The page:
Similarly if a design, network, systems protocol, program or algorithm is suitable and efficient enough and works well when applied to greater conditions and problems in which either the input data is in large amount or the problem or situation has got several nodes, then it is more scalable. If, while increasing the quantity of input data the program fails, the program is not said to scale. Scalability is much needed in the field of information technology. Scalability can be measured in various dimensions. The dimensions in which scalability can be measured effectively are discussed in detail below:
1. Functional scalability: in this measurable dimension new functionalities are added to the software application or the program to enhance and improve its overall working.
2. Geographic scalability: this measurable dimension deals with the ability of the software application or the program to maintain its performance and throughput, and usefulness irrespective of distributing of working nodes in some geographical pattern.
3. Administrative scalability: this measurable dimension deals with the increment of working nodes in application software, so that a single difficult task is divided among smaller units making it much easier to accomplish.
4. Load scalability: this measurable dimension can be defined as the ability of a divided program to divide further and unite again to take light and heavy workload accordingly. In other words, the program can change itself according to the changing load.
There are numerous examples present for scalability today. Some are listed below:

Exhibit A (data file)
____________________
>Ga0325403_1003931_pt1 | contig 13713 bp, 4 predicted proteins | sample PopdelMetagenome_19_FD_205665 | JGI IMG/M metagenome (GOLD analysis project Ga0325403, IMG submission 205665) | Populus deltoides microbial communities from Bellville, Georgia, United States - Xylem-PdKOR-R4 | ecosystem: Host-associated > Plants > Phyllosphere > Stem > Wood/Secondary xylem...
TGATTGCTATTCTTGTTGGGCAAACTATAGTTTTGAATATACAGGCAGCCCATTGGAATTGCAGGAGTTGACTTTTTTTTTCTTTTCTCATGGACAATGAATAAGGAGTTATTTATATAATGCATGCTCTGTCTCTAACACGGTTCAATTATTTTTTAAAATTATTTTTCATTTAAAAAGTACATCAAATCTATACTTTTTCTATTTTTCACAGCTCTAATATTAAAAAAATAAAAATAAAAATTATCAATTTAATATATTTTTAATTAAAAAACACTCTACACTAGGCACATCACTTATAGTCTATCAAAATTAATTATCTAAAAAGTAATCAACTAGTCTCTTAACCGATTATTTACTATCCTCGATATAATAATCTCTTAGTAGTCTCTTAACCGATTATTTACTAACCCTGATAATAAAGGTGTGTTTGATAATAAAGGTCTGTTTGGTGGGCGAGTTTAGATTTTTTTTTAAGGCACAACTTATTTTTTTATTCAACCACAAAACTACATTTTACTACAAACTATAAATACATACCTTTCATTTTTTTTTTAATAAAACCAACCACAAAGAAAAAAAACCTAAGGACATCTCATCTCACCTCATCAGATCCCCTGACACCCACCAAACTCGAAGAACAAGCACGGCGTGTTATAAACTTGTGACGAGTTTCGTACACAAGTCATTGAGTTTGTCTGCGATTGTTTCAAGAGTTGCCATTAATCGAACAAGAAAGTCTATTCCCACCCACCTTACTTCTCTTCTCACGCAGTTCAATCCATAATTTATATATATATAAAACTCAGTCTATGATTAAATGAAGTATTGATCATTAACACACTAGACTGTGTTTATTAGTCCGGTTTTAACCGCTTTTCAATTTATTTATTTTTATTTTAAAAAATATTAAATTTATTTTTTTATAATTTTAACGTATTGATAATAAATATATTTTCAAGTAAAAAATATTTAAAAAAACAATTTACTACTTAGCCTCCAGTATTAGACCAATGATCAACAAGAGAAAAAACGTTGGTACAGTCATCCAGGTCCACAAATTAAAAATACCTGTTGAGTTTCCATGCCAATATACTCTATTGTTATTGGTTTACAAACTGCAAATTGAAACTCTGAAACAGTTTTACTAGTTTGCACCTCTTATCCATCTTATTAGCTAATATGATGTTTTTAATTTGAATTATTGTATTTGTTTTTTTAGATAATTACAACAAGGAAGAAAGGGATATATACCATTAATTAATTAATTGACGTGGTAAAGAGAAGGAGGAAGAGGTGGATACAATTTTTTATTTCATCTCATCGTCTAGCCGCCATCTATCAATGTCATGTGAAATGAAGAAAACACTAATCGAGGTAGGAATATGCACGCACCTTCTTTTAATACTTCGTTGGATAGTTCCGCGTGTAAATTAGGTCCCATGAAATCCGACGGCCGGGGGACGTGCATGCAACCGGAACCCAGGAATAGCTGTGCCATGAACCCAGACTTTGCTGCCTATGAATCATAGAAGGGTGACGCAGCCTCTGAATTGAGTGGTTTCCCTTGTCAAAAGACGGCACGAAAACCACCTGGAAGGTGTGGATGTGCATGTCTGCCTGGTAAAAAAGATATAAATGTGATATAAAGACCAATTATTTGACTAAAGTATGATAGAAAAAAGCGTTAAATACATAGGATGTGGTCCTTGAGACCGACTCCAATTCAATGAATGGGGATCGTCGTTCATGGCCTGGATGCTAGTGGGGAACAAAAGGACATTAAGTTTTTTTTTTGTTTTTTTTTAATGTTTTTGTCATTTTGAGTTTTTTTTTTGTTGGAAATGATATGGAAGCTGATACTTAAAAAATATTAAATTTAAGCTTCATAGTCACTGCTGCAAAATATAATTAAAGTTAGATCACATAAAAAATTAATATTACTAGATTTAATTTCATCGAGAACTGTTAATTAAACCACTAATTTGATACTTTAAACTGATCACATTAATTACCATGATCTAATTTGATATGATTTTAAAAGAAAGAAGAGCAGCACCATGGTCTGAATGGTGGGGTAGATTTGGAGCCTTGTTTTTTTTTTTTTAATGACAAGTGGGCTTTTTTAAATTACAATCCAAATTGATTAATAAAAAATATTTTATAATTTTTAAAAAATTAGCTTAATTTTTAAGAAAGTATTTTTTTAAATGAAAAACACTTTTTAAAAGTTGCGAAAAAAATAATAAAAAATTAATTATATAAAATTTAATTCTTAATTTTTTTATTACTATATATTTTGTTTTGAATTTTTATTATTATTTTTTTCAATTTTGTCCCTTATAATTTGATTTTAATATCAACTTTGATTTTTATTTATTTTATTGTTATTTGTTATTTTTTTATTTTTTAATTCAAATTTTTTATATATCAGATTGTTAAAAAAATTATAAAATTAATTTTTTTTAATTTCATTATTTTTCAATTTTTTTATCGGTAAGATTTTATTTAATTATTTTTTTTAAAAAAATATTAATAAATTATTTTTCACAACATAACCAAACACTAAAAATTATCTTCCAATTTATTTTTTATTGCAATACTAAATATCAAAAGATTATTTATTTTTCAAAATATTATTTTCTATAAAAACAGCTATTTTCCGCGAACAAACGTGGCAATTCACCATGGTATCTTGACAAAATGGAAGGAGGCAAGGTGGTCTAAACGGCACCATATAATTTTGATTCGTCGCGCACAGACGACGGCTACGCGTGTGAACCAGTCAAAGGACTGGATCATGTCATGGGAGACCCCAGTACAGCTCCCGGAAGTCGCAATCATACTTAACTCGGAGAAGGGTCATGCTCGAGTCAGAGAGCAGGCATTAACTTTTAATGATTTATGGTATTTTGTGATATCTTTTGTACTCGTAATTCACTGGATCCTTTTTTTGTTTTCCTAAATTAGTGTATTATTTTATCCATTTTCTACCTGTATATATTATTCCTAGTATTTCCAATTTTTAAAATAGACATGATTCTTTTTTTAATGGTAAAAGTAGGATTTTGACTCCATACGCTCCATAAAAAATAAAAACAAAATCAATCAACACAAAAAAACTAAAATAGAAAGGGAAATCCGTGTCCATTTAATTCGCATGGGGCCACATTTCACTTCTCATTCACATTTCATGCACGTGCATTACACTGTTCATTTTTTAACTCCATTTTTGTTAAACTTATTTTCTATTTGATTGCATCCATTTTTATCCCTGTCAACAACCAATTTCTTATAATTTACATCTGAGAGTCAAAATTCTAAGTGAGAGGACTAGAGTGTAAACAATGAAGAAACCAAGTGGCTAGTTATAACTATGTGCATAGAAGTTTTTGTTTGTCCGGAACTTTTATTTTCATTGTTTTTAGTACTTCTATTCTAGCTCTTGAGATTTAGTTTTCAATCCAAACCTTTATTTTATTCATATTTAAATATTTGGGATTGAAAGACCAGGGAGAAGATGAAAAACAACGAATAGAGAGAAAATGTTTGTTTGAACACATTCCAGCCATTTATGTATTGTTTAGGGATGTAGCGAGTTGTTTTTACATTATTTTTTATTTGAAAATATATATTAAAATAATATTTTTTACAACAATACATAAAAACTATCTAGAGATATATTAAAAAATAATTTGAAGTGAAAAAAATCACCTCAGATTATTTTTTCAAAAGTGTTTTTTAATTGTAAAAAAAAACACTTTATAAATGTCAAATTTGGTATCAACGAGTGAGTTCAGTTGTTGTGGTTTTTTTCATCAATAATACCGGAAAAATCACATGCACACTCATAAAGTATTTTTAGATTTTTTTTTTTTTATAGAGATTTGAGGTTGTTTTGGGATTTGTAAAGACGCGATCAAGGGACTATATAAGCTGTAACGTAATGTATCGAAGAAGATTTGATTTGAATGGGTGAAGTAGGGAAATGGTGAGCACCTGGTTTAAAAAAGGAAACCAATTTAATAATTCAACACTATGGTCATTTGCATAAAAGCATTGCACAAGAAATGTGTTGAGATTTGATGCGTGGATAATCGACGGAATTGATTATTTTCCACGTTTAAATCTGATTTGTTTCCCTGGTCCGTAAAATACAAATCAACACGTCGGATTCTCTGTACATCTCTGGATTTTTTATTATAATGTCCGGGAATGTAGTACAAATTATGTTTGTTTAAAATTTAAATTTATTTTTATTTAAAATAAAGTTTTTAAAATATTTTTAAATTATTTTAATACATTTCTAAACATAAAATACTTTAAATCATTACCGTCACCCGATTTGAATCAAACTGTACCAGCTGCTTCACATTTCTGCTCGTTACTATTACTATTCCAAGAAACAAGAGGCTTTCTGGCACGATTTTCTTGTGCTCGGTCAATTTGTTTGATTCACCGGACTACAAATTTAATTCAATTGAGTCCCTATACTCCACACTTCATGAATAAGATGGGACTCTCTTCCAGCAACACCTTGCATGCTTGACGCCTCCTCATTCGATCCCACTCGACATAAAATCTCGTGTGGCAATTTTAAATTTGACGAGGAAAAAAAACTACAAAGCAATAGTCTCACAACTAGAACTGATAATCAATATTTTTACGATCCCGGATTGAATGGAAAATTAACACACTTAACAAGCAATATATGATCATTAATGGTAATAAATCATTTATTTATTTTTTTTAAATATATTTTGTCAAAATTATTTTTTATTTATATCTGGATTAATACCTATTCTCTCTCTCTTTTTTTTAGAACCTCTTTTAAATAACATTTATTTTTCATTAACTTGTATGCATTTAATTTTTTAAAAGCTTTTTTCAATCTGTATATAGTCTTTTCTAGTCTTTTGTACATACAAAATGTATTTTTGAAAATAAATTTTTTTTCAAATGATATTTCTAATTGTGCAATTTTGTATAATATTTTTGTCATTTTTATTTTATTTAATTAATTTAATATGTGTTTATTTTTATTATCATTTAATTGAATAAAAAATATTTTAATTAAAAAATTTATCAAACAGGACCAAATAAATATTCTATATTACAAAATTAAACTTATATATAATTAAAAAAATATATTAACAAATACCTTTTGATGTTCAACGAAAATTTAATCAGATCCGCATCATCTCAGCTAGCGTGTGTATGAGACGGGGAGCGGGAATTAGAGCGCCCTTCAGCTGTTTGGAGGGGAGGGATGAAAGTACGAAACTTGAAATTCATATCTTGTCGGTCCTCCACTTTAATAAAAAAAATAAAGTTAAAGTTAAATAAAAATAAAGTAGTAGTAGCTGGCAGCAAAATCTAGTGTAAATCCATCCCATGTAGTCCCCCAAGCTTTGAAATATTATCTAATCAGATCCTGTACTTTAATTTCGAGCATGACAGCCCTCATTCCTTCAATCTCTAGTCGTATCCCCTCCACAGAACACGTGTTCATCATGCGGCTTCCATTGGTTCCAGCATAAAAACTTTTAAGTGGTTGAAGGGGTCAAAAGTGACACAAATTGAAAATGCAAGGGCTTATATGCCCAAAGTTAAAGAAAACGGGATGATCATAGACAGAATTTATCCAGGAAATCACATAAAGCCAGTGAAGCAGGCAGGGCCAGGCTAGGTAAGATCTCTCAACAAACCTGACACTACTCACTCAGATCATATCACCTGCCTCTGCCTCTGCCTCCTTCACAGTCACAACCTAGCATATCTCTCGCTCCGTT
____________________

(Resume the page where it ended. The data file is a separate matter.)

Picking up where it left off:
1. Routing table of the routing protocol which increases in size with respect to the increase in network.
2. DBMS (data base management system) is also scalable in the sense that more data can be uploaded to it by adding new required devices.
3. Online transaction processing system can also be stated as scalable because one can upgrade it and more transactions can be done easily.
4. P2P or peer to peer transfer protocols are scalable. Load on each peer increases in proportion to number of peers available and thus dividing the work. Best example of such kind of system is bit torrent system.
5. Domain name system is a distributed system and it works efficiently even when the hosting is World Wide Web. It is largely scalable.
Scaling or addition of resources is done basically in two ways. These two ways have been listed below:
1. Scale out or scale horizontally: this method of scaling involves addition of more nodes or work stations to an already divided or distributed software application. This method has led to the development of technologies like batch processing management and remote maintenance which were not available before the advent of this technology.
2. Scale up or scale vertically: scaling up or scaling vertically can be defined as the addition of resources to any single node of the system. The resources can either be CPUs or memory. This method of scaling has led to the improvement of virtualization technology.

Amazon: Book on scalability

Thursday, November 10, 2011

What is reliability in terms of software engineering ?